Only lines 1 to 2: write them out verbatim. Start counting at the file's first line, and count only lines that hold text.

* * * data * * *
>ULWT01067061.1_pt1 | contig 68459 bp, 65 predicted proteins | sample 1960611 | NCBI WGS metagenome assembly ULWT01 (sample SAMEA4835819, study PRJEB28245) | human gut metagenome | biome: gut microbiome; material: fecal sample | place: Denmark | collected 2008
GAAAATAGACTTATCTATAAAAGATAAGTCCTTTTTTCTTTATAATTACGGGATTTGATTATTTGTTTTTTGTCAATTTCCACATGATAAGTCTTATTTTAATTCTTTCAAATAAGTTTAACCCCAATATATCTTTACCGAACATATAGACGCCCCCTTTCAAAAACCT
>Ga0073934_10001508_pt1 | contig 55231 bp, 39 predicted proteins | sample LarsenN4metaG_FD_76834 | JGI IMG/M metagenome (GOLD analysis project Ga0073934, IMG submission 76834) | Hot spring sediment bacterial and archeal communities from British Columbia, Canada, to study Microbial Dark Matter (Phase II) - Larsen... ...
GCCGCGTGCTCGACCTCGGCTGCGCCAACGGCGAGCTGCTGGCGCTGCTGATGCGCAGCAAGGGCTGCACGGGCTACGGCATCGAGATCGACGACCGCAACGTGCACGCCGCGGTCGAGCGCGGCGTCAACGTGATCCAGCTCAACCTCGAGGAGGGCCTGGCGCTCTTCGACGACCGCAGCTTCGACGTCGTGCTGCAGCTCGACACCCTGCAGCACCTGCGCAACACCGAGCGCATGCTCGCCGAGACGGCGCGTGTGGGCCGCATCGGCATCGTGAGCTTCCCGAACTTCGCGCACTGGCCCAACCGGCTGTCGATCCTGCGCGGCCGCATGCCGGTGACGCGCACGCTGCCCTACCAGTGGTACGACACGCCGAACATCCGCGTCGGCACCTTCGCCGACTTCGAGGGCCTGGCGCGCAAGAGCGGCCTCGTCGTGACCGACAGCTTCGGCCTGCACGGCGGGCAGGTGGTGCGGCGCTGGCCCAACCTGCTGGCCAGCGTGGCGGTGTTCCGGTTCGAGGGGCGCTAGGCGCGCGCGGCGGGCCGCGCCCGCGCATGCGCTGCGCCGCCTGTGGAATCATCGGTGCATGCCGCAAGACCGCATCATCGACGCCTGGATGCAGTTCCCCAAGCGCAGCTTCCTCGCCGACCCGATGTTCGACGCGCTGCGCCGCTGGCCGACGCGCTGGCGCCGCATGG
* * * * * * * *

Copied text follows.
>ULWT01067061.1_pt1 | contig 68459 bp, 65 predicted proteins | sample 1960611 | NCBI WGS metagenome assembly ULWT01 (sample SAMEA4835819, study PRJEB28245) | human gut metagenome | biome: gut microbiome; material: fecal sample | place: Denmark | collected 2008
GAAAATAGACTTATCTATAAAAGATAAGTCCTTTTTTCTTTATAATTACGGGATTTGATTATTTGTTTTTTGTCAATTTCCACATGATAAGTCTTATTTTAATTCTTTCAAATAAGTTTAACCCCAATATATCTTTACCGAACATATAGACGCCCCCTTTCAAAAACCT